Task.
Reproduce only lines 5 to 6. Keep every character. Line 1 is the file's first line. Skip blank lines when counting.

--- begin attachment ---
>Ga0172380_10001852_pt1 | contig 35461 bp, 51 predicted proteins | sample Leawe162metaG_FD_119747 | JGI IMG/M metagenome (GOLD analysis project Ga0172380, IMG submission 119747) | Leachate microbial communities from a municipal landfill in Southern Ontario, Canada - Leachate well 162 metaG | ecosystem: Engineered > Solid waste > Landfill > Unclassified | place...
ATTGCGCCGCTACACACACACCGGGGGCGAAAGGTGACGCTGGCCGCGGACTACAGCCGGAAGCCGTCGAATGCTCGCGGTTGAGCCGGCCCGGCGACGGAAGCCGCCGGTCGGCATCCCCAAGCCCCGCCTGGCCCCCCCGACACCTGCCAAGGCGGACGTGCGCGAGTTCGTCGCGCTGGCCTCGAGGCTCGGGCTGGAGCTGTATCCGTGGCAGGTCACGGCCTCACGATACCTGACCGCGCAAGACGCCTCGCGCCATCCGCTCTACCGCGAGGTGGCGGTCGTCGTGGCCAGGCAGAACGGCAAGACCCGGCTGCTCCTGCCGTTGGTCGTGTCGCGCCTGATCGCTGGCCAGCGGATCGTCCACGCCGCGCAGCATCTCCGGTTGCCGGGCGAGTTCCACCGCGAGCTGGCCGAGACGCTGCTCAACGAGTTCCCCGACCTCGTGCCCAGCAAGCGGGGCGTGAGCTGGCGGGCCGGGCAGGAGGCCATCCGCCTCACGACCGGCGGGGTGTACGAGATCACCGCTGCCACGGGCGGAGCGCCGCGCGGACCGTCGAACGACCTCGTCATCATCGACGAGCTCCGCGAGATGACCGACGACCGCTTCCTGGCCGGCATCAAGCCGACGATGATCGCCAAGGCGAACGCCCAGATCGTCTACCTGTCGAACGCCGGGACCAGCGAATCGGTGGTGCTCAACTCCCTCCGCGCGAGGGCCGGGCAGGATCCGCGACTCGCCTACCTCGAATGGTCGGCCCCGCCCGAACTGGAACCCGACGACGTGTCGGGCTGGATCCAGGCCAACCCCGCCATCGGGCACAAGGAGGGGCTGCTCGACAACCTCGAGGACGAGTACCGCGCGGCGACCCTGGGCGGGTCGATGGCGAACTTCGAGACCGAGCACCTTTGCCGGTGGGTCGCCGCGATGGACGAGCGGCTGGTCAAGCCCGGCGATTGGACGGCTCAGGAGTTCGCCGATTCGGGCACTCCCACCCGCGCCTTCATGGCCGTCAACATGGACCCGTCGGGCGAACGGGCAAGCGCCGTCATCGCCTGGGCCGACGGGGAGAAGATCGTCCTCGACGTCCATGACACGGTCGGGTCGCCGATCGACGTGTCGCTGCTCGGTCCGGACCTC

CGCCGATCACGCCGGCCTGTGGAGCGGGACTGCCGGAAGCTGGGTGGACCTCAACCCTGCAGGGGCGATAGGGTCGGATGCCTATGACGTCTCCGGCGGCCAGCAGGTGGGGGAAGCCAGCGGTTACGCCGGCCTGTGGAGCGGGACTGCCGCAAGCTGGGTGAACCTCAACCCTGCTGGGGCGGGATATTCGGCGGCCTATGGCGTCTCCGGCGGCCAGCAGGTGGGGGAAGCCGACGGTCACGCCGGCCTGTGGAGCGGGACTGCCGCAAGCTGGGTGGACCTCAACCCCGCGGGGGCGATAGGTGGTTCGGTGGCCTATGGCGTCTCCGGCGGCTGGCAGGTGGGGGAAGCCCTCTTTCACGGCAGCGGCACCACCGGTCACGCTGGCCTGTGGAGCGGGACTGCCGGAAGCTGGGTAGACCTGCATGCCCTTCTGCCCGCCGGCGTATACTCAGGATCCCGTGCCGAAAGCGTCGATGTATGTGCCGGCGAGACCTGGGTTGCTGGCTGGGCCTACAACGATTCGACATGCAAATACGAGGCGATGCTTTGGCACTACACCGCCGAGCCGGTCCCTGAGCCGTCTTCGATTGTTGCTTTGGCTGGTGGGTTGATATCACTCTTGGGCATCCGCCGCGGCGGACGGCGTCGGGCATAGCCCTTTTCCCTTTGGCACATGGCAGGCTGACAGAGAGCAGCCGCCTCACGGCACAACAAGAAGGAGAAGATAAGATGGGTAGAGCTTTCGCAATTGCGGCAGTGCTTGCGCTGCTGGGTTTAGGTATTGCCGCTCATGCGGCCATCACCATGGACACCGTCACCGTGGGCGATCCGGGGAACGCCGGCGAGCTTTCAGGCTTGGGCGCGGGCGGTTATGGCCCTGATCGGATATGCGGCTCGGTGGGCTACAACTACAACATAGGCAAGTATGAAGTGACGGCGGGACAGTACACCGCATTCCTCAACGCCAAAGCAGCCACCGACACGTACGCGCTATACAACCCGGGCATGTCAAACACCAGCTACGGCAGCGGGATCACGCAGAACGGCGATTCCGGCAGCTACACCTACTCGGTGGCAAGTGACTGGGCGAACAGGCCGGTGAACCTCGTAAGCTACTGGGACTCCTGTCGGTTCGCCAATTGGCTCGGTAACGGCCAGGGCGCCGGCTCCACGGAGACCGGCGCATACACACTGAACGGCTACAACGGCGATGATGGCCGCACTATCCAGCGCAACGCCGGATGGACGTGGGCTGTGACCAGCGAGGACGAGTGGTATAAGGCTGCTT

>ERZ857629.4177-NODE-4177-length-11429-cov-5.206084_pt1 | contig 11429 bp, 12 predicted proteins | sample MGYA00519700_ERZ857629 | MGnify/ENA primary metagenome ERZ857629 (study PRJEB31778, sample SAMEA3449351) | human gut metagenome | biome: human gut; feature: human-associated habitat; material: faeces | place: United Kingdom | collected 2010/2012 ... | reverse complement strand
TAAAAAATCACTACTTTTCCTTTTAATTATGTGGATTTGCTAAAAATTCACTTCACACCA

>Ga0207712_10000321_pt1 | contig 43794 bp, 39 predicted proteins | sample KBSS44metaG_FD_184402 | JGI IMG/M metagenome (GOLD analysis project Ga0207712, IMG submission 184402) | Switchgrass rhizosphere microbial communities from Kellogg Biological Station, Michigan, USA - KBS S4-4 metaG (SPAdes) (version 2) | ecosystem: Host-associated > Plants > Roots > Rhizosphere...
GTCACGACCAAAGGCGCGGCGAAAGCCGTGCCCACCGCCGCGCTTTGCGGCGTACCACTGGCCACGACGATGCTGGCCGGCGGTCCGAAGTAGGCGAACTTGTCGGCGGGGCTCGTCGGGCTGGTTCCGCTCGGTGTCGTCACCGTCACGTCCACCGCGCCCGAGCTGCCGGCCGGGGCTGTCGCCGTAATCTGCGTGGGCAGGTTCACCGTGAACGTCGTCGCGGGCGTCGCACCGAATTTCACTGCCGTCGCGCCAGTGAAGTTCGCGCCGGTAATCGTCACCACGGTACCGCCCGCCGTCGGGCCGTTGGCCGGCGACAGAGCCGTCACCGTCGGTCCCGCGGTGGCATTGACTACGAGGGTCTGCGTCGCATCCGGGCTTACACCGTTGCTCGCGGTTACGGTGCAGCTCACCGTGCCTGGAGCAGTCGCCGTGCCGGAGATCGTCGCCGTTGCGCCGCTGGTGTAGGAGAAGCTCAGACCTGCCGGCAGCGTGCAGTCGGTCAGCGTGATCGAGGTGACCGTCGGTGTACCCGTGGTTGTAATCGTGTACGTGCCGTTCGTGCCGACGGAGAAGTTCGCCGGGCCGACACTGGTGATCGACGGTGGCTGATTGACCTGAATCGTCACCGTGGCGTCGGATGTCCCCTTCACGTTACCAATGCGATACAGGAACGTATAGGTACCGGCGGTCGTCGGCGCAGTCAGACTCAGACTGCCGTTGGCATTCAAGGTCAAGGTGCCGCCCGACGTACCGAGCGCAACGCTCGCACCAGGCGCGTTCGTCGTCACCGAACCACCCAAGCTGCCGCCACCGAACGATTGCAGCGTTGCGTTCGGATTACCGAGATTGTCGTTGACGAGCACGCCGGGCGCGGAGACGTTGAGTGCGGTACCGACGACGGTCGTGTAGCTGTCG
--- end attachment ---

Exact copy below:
TAAAAAATCACTACTTTTCCTTTTAATTATGTGGATTTGCTAAAAATTCACTTCACACCA

>Ga0207712_10000321_pt1 | contig 43794 bp, 39 predicted proteins | sample KBSS44metaG_FD_184402 | JGI IMG/M metagenome (GOLD analysis project Ga0207712, IMG submission 184402) | Switchgrass rhizosphere microbial communities from Kellogg Biological Station, Michigan, USA - KBS S4-4 metaG (SPAdes) (version 2) | ecosystem: Host-associated > Plants > Roots > Rhizosphere...